In any case, I think the Canon 5D (more than two years old) is a similar performer at a much lower price, considering the weaker body and the lower ISO base value. This is a lesson for Canon: reportage cameras cannot be designed like studio cameras. The Nikon D3 is a very powerful and versatile reportage camera (social events, journalism, sports, travel...), very well designed for a particular kind of use.
The 5D is not in the same class of noise performance as the 1Dsmk3 or the D3, each of which has about double the photon collection of the 5D with the same exposure, and 1/2 stop less read noise across the board at all ISOs at the pixel level (and a lot more pixels on the 1Dsmk3 to make the "image" read noise even lower).
2. The anti-alias filter is a nightmare when you increase the sampling frequency (number of "pixels" for a given sensor size) beyond some point. Consider this: the 1Ds Mark III has 30% more pixels than the 1Ds Mark II. This is a 15% linear increase in sampling frequency. But I think the real gain in detail resolved is much lower, due to a couple of factors: a) this additional sampling frequency (sensor "resolution") is dedicated to resolve signal from the lens with lower contrast (finer details); b ) the anti-alias filter blurres this finer detail ! The result is much bigger files (in part this is due to the deeper bits tonal separation) and not so much additional detail resolved! From a cost-benefit analysis, does it make sense?
No, it doesn't, but not in the way you suggest. It doesn't make sense because it isn't true. AA filters get scaled in their design so that the radius of their influence is proportional to the pixel pitch. If this ideal is maintained, then the maximum linear resolution of the image (as determined by the sensor, say, as if, it were recording a fine laser beam instead of normal optics) is proportional to the square root of the pixel count. I seriously doubt that Canon would use an AA filter in the 1Dsmk3 that had a wider spread than the mk2, not only in pixels, but in microns as well.
The real issues in viewing resolution on the mk3 are probably due to looking at the pixels themselves, which, with the same lens *should* usually be a little softer, due to the limits of the lens, and this doesn't necessarily go away when you view or print the images from both at the same size, if the downsizing methods used are not true resampling. Even $600 photoshop uses a quick and dirty method of downsizing images that maintains individual original pixel limitations, in terms of noise and resolution. Who knows what it does when it goes to print, too. It may use methods that maintain individual pixel characteristics, too, when it sends the print driver the data in its native color pixel resolution.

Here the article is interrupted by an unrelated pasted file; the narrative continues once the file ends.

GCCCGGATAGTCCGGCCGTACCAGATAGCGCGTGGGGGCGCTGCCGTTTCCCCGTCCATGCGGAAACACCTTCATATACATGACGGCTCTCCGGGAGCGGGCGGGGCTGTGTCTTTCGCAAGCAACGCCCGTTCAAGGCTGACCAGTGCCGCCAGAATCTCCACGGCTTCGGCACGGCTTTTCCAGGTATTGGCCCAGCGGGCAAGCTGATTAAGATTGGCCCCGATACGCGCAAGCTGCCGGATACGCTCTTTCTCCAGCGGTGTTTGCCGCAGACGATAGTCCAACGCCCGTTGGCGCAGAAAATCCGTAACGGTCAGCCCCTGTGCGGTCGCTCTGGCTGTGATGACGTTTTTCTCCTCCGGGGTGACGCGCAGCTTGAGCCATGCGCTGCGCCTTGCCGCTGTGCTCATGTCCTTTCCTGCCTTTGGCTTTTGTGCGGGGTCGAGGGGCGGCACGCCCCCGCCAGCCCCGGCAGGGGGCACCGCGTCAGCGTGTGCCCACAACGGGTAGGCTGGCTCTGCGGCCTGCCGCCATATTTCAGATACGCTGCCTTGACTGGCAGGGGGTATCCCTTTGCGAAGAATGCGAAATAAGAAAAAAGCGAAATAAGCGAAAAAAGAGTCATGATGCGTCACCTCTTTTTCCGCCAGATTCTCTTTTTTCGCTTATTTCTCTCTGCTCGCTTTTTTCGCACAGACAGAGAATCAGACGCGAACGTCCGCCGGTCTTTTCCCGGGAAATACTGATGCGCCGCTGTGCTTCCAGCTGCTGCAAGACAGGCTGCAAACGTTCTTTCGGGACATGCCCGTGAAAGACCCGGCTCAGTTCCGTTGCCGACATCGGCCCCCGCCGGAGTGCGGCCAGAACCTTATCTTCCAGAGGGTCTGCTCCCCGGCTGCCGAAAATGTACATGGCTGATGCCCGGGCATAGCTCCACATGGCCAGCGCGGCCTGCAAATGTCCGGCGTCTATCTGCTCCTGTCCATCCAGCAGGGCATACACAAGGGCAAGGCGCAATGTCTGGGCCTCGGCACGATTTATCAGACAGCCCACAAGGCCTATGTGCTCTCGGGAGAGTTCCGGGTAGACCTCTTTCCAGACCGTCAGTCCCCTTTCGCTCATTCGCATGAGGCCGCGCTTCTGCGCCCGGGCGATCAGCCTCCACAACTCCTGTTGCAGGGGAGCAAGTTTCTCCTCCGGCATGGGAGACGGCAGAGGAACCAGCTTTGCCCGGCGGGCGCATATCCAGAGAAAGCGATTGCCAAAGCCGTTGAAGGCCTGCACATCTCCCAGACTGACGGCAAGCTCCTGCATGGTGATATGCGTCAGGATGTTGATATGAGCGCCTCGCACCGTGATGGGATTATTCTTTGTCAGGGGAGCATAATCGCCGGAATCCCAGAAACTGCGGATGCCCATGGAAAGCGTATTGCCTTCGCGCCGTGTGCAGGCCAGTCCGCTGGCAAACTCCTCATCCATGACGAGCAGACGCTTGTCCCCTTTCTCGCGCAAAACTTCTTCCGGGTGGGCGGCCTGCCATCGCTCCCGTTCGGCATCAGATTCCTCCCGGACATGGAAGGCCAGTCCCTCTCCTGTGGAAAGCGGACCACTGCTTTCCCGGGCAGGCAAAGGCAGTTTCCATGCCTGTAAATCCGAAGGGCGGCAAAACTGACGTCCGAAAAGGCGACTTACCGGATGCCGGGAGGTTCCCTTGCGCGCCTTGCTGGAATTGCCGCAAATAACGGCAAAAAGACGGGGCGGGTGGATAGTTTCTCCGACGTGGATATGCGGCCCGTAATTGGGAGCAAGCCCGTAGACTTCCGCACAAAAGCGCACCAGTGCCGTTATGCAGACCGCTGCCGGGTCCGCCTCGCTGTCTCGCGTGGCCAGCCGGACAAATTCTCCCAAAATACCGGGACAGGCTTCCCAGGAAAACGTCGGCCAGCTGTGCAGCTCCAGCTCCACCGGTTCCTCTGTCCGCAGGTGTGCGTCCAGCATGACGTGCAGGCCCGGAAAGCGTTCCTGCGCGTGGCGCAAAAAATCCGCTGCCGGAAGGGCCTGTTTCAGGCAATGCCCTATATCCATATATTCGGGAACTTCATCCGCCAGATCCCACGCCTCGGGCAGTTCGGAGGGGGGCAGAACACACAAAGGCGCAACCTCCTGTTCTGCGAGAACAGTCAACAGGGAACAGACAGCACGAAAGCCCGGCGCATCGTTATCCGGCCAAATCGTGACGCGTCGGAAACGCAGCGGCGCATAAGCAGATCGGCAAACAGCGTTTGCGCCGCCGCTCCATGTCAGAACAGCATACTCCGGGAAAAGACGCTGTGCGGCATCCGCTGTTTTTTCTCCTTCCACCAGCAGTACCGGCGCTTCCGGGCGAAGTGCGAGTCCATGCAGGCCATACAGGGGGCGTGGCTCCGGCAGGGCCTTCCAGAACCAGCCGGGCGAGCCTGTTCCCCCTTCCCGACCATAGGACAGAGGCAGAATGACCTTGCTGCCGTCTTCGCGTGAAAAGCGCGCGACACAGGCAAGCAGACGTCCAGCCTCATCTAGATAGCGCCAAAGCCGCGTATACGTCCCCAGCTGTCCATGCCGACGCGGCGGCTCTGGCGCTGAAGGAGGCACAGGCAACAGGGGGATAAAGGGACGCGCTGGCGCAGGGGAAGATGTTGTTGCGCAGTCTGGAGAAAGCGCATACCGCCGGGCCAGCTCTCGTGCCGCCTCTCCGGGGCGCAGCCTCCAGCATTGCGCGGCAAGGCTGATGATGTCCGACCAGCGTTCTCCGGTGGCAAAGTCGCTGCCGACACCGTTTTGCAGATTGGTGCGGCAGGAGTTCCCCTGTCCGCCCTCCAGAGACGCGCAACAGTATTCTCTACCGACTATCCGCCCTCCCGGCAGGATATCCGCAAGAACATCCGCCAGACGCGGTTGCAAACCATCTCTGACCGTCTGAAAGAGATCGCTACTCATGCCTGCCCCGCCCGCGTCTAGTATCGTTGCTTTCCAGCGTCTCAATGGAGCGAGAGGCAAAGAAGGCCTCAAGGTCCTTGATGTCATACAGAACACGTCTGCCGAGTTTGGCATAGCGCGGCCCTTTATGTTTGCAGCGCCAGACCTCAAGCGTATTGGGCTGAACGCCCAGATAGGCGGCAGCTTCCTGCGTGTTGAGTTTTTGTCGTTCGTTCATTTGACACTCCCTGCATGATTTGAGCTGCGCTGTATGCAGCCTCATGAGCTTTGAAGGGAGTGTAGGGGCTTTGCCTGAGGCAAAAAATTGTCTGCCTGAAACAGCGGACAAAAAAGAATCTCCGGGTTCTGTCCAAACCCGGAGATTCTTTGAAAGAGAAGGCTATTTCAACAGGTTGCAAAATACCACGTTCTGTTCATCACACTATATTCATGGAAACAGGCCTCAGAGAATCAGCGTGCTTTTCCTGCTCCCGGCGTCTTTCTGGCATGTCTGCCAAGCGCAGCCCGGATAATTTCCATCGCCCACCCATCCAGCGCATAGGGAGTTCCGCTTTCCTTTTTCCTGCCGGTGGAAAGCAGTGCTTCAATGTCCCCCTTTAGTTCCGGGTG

And let's face it, Canon's wide lenses are not stellar performers, especially in the corners and wide open, so if you're going for minimum DOF with them, your "in-focus" areas aren't always going to be as sharp as you want. AA filters only "ruin" a very narrow range of optical MTFs; the range that is otherwise just a little sharp, but not completely sharp. The really sharp parts should have the AA filter, and the soft areas, due to optical limits or being OOF are hardly affected by the AA filter at all.
It really makes me sad to see all the current backlash against AA filters. I personally can't fathom why anyone would want to look at or capture an aliased image; they look totally unnatural to me, like an image viewed through fractured glass that just happens to break in simple grid pattern. The sharpness is clearly false, with high-contrast edges in discreet, non-analog, "snap-to-grid" positions.
The ultimate solution to issues like this is higher pixel density; once you get to a certain pixel density, you're going to outresolve the lenses anyway so no AA filter is needed. Noise energy will also be concentrated at frequencies beyond the resolution of the lens, and noise can therefore be discarded in processing without losing subject detail. The issues, of course, with higher pixel density are slower camera operation and computer processing time, and storage space, so growth in those areas are necessary, to make super-high-resolution practical.